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Multi-objective optimization based on the Uncrowded Hypervolume


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Uncrowded-hypervolume based multi-objective optimization

This repository contains implementations (C++) of different uncrowded-hypervolume based methods for (gradient-free) multi-objective optimization. Using the (uncrowded) hypervolume, multi-objective optimization problems can be formulated as (high-dimensional) single-objective optimization problems, in the hypervolume of a solution sets is optimized. For details, see the corresponding publications/preprints.

The main publication corresponding to this work is

Uncrowded Hypervolume-based Multi-objective Optimization with Gene-pool Optimal Mixing by S.C. Maree, T. Alderliesten, P.A.N. Bosman, 2020 (

This repository is built upon the HillVallEA framework (, which is a framework for black-box (gradient-free) multi-modal optimization. It is combined with MO-HillVallEA (, a black-box optimization algorithm for multi-objective optimization. A collection of different optimization approaches is included in this repository. A number of benchmark sets/problems has also been included, such as the Walking Fish Group (WFG) Toolkit, the ZDT problems, and a number of simple benchmark problems. Current implementations supports bi-objective optimization problems.

Getting started

Start by making a clone of the repository,

git clone

Call make in the root directory to build the C++ project. This builds the following optimizers: uhv_gomea, sofomore_gomea, uvh_grad and bezea. Call make clean to clean all build files, and call make clean_runlogs to clean all runlogs (ALL *.dat files) in the root directory that are generated during a run of an optimizer.

A simple example

Each optimizer has a minimal description of its input parameters, which is shown by calling it without any parameters, e.g., ./uhv_gomea. To print a list of installed problems, run the executable with the flag -P. In order to add your own problems, have a look at ./benchmark_functions/mo_benchmarks.h.

We provide here a simple example with parameters for each algorithm to solve the bi-sphere problem (problem id 26) with 10 decision variables, initialized in the range [-10,10].

The aim of optimization is to obtain a solution set of 9 non-dominated solutions with maximal hypervolume value. In this example, the maximally achievable HV is 120.78767307497085. Note that this is specifically for solution set of 9 solutions.

We use the flag -r to enable the value-to-reach, which is determined in terms of the hypervolume, and is set to 120.7876730749. Furthermore, the flag -v (verbose) prints run details to the screen, and -s enables writing of generational statistics to a file of the name statistics_ ... .dat in the provided directory. In the statistics file, the most important details of a run are shown. Note that many of these optimizers are single-objective optimizers, and a single evaluation for these optimizers is the evaluation of an entire set of 9 Multi-Objective solutions. In the statistics file, there is a column MO-evals, that keeps track of the MO-evaluations, which is generally the quantity of interest to measure performance.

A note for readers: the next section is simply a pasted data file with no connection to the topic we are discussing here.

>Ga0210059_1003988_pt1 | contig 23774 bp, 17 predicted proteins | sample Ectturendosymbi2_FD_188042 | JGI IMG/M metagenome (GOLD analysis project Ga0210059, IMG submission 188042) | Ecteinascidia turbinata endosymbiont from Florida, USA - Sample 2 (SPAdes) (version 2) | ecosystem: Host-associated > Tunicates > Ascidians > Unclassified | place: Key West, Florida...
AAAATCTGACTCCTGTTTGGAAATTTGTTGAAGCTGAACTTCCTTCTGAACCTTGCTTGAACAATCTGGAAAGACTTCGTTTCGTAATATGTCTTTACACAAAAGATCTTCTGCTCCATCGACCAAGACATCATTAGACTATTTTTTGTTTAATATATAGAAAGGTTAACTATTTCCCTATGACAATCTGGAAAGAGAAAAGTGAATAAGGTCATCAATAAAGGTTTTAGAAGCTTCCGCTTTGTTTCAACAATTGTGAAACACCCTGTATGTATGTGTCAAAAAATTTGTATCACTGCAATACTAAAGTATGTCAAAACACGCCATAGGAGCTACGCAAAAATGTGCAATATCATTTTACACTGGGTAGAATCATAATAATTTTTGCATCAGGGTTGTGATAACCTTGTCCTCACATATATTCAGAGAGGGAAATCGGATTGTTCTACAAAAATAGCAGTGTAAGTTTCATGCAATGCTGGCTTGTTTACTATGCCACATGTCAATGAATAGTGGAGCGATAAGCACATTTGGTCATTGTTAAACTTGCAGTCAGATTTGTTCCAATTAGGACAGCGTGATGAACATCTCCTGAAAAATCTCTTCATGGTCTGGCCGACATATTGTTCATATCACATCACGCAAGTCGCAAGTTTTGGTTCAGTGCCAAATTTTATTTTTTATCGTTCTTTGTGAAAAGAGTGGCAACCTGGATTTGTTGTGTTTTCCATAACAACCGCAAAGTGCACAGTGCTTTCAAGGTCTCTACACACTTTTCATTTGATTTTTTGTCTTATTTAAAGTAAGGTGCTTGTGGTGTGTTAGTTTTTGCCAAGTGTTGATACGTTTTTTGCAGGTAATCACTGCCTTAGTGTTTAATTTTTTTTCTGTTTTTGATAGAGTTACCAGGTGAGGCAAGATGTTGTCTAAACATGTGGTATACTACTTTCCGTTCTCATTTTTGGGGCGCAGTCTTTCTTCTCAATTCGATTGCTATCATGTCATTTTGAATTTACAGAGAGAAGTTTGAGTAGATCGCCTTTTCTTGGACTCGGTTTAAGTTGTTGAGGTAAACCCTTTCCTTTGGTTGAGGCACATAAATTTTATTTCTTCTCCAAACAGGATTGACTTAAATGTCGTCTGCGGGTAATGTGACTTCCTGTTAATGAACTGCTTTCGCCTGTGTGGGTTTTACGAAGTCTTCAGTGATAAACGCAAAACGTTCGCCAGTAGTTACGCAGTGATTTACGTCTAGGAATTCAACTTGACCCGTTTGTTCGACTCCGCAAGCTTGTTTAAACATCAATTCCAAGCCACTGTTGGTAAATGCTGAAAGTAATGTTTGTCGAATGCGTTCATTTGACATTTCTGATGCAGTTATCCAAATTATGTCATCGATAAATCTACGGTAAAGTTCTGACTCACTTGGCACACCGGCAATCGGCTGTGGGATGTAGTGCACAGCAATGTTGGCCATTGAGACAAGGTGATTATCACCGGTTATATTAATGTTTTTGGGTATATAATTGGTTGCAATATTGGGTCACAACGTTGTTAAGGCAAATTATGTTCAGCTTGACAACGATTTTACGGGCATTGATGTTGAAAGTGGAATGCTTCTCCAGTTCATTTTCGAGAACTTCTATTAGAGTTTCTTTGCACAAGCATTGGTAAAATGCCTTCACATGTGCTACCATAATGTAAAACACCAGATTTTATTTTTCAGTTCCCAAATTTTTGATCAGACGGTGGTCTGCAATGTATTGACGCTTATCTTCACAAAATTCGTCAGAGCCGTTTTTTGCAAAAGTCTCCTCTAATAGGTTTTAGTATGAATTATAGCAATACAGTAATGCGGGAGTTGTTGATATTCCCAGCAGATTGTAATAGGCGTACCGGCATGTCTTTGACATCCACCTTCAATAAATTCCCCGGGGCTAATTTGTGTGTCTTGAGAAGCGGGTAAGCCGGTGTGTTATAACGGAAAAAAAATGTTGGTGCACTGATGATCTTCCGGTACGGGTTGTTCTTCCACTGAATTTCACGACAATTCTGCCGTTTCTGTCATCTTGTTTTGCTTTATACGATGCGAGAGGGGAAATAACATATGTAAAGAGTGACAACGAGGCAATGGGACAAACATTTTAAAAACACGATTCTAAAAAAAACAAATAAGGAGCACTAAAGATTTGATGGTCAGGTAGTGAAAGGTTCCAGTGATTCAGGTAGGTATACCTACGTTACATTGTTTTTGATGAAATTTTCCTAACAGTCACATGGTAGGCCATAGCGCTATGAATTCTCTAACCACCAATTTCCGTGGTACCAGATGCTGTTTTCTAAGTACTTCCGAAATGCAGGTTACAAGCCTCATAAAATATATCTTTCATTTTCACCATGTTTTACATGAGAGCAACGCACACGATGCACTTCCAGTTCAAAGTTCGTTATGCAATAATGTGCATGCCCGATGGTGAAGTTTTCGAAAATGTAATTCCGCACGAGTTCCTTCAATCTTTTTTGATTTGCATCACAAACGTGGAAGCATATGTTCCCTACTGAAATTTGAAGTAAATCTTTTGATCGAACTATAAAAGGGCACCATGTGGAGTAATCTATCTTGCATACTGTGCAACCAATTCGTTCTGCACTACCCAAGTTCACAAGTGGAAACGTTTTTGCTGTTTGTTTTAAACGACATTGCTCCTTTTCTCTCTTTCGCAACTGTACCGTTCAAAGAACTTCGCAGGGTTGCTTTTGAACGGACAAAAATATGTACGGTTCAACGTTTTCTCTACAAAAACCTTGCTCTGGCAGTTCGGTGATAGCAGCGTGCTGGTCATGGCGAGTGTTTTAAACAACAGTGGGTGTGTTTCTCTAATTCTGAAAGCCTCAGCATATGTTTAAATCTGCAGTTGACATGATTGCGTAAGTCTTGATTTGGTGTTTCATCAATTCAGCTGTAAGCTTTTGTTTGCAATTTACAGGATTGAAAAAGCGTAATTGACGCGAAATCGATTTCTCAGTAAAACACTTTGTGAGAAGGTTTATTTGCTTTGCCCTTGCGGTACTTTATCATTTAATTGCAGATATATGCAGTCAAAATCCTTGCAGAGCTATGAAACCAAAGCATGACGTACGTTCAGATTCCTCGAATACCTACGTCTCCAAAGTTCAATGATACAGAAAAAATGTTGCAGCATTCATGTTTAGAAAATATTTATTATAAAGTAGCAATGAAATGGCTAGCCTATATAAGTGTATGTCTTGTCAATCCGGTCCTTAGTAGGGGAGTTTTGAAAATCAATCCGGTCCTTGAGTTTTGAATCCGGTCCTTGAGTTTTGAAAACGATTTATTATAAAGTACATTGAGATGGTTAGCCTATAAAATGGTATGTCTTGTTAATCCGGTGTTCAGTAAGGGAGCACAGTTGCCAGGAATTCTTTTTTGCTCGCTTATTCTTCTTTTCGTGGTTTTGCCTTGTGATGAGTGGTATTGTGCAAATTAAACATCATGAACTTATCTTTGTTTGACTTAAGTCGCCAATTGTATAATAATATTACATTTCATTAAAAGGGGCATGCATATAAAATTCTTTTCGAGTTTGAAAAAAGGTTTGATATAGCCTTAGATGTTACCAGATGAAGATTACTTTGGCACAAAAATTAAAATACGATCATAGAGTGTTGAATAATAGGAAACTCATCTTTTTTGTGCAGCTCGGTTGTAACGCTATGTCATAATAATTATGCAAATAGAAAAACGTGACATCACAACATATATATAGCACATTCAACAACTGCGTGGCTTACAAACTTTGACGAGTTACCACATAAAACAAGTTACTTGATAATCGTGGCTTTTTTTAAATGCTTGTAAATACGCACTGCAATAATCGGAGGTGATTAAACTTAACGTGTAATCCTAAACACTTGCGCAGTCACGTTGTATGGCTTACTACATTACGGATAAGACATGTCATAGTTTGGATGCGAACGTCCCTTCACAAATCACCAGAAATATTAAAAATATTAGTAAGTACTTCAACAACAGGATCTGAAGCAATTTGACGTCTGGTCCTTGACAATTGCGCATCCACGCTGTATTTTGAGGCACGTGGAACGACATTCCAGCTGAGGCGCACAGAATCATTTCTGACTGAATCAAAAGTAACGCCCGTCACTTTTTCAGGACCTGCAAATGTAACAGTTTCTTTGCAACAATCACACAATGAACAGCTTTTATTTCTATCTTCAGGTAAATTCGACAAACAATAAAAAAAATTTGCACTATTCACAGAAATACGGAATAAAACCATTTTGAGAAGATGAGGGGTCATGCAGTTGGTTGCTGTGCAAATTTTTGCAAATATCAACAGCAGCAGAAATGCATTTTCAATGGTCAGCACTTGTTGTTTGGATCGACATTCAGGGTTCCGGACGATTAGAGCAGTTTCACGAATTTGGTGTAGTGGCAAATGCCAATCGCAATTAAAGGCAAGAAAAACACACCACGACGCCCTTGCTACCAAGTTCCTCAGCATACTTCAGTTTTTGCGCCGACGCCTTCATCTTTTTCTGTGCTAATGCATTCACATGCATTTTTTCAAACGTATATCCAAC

Uncrowded hypervolume gene-pool optimal mixing evolutionary algorithm (UHV-GOMEA), introduced in,

Uncrowded Hypervolume-based Multi-objective Optimization with Gene-pool Optimal Mixing by S.C. Maree, T. Alderliesten, P.A.N. Bosman, 2020 (

./uhv_gomea -s -v -r 0 26 10 9 -10 10 31 1000 1000000 60 120.7876730749 1234 "./"

The first input gives the linkage model (0 = marginal linkage, 1 = linkage tree, 2 = full linkage). Essentially, use marginal linkage (0) when the solution set size is small (e.g. <16), and use the linkage tree (1) else. It is almost never beneficial to use full linkage (2).

The population size (here: 31) can be set to its default by setting it to 0. This hyperparameter is most problem-dependent, and can be tuned to great extend for the problem at hand. An elitist archive, in which all solutions obtained during the entire run are collected. To enable it, use the flag -e. Note: checking for non-dominance in the elitist archive slows down the implementation significantly, so set the target size (here: 1000) not too large.

The maximum number of evaluations is set to 1 million evaluations in this example, runtime is limited to 60 seconds, and the value-to-reach is activated (-r flag). The random seed is set to 1234, and result files are written in the current directory.


The Sofomore framework is introduced in Uncrowded Hypervolume Improvement: COMO-CMA-ES and the Sofomore framework by C. Toure et al., 2019. Here, we present a version in which GOMEA is used to perform the internal optimization, as described in the above mentioned publication.

./sofomore_gomea -s -v -r 26 10 9 -10 10 31 1000 1000000 60 120.7876730749 1234 "./"